PEM docs make mid $200k, EM docs make $300k+. There are some EM residency PEMs who split time in both world. This happens a lot in community EDs where they see both adults and children but don’t have a dedicated PedsED. You basically become the “Peds doc”. This can make you a more attractive hire in some areas and you can negotiate a salary at or above an adult EM doc. Other times you sign two contracts at different hospitals and you total salary is relative to your FTE from each hospital.

For aways, if you’re EM bound make sure you get the adult ones first, but VSAS has a ton of PEM rotations too.
 
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emergentmd

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If you want to work in all Ped ERs you need a PEM fellowship. Many Ped ERs will take ABEM docs b/c there is not enough PEM docs but this could potentially close if more PEM residencies open up.

Bottom line is if you want to do Ped ER then Do Ped+PEM or Er+PEM. Do not do combined Peds/EM b/c this really adds very little to your hiring in an ER.

Now this may be biased but I would definitely do ER then PEM. You can get a 3+2 yr track. I believe most if not all Peds then PEM is a 3+3 track although I may be wrong.

But bottom line is Er then PEM makes you much more marketable and opens up all ERs to you. Plus
1. You get to moonlight and make 200+/hr while doing PEM
2. You can still work in many Pedi ERs with just a ER residency if you decide to not complete PEM
3. Peds to PEM will never work in an adult ER and have a much narrower scope.
 
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mvenus929

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Peds is getting more fractioned, you now need a fellowship for Peds hospitalist).
You don't *need* a fellowship for peds hospitalist (yet), but there is now a fellowship. There aren't enough positions for it to be a requirement of employment, but it is likely in the next x years that academic peds hospitalists will need board certification, which you can now only get via the fellowship. Doesn't mean you can't find a job as a peds hospitalist at a non-academic center.

OP, I agree with the above posters--doing a combined EM/Peds residency probably won't serve you well if your ultimate goal is to be a PEM doc. You need to figure out whether you want to do EM (with a 2/3 years PEM fellowship) or Peds (with a 3 year PEM fellowship). Both have their advantages and disadvantages--the EM route gives you better training on procedures and emergency situations, but it's a paycut to go from general EM to PEM. Peds will give you much more comfort taking care of kids, and PEM fellowship boosts your salary compared to Peds, but you don't get as good of training in the dire emergency situations (i.e. traumas, cardiac arrest, etc) because they don't happen as often in peds.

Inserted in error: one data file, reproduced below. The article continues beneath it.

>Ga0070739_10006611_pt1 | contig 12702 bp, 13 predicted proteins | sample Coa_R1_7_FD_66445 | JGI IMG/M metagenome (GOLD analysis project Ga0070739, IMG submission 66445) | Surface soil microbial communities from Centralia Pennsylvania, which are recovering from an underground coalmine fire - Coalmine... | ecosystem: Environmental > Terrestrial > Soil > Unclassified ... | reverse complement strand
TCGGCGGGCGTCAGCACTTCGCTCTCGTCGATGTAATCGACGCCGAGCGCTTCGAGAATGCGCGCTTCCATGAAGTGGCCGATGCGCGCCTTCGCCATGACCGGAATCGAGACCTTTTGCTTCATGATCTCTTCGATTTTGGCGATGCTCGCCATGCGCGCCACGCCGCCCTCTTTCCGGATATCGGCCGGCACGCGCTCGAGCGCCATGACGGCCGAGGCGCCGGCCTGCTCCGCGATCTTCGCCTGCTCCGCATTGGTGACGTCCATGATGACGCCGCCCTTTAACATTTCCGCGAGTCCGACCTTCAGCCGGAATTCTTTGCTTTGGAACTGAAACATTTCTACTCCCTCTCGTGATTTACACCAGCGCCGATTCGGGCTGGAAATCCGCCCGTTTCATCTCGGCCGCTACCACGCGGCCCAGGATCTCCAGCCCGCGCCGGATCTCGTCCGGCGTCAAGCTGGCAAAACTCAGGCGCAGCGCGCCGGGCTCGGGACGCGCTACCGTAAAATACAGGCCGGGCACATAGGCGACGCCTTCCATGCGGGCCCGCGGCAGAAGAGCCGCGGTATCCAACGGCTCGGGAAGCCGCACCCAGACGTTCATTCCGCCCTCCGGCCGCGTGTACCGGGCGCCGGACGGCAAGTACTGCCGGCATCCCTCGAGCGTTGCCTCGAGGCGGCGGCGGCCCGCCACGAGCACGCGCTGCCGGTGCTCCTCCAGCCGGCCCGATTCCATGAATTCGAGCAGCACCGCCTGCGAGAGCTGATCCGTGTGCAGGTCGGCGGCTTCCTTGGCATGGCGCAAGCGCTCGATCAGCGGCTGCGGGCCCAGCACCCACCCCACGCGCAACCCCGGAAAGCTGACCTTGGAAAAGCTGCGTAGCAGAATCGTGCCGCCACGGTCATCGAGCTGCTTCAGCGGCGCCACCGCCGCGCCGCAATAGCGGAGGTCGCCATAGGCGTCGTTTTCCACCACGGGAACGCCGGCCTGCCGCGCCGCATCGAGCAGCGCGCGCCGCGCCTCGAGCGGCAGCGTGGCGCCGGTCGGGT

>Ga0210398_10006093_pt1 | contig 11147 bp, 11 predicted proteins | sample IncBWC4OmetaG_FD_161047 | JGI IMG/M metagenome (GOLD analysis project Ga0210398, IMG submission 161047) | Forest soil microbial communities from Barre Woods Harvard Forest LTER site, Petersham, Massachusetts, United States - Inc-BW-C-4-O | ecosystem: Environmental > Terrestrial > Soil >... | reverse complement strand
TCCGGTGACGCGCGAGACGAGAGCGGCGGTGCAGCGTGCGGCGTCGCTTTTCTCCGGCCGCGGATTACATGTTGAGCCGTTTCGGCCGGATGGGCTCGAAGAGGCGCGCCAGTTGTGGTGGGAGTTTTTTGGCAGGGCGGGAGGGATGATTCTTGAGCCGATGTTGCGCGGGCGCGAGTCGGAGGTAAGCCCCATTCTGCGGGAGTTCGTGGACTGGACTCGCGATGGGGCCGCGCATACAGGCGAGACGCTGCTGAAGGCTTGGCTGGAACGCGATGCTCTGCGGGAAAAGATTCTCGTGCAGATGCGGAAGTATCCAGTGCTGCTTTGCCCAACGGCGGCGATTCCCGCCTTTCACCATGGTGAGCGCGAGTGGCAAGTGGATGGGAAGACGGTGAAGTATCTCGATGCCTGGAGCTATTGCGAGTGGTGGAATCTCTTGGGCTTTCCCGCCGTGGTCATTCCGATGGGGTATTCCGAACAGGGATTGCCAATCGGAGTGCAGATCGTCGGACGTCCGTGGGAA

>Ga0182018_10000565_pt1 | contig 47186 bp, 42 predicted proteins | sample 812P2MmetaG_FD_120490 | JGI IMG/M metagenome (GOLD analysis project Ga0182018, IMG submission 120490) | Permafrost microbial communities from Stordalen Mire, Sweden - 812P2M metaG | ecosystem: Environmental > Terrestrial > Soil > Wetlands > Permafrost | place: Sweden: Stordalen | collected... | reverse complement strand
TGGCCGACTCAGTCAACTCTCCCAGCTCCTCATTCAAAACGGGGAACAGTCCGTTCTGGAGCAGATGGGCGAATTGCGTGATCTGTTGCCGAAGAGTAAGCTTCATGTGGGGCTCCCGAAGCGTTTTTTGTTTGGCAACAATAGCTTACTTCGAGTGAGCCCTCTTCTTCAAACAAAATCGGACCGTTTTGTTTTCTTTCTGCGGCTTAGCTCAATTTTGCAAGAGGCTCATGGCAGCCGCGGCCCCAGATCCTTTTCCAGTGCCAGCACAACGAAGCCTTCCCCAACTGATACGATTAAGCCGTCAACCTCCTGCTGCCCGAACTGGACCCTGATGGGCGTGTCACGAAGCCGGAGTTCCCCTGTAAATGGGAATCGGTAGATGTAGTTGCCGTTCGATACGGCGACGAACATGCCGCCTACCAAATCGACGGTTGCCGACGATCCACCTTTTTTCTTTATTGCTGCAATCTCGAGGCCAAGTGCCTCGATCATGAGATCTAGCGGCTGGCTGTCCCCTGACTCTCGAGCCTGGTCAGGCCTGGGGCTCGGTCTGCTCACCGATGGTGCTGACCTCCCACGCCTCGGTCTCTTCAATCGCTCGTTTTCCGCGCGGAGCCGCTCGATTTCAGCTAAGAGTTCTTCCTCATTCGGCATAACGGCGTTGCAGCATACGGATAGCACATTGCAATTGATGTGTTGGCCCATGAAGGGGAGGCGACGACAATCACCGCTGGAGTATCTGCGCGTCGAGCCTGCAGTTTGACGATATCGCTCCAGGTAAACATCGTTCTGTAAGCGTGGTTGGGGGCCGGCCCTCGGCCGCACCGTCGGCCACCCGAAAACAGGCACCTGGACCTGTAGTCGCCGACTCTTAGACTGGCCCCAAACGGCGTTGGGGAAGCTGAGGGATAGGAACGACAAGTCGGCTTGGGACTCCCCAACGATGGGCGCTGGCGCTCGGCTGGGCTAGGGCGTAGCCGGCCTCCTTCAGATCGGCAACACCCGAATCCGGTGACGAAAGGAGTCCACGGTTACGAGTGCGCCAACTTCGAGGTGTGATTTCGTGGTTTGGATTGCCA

BigRedBeta

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I'd look at it this way:

Knowing that you want to take care of kids in the ED, how tied are you to adults and adult medicine? Because the EM->PEM route is going to be a lot of time rotating through adult care.

There are a lot of pediatric residents who count down to their last day they have to take care of adult patients. If this sounds like you, then the Peds route is probably better for you.

Additionally in terms of educational efficiency, some people might feel like they would be wasting a lot of their energy and effort to learn all the stuff they need to for EM boards (eg rotations in the adult ICU), that won't apply to their future career. That's not to say there isn't a lot of excess stuff in a peds residency but on the balance would seemingly be higher yield overall.

Lastly, knowing that you are headed down this PEM path now, allows you to be very selective in your residency choice. If you decide to do Peds, then you can seek out residency programs that are heavy on the ER rotations and have a track record of putting people into PEM fellowships. Given the right setup for residency I think you can get enough exposure to a lot of emergencies/traumas even as a peds resident, but you have to find a place that does a lot of ER rotations and expects residents to take a lot of responsibility. Alternatively you can look for EM programs with strong ties to their children's hospital sites in terms of Peds ED, PICU and Peds inpatient rotations, which is not always true.
 
Aug 11, 2019
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I think the route comes down to whether or not you want to work with kids most of the time. If you see yourself in a pediatric emergency department as the goal then I would do pediatrics and then PEM. It may be true that the emergency medicine residents have a lot more exposure in emergency situations and trauma but as a pediatric resident, you will have far far more exposure to pediatric development, long-term care, medications, etc. I think it’s easier to teach peds residents how to do procedures and handle emergency situations in a short amount of time than it is to train adult emergency residents the three years of pediatric residency they missed. In Pem Fellowship, the EM resident’s knowledge of MI management and COPD are going to be less useful than the pediatric resident’s skills in neonatal BPD and nonaccidental trauma screening.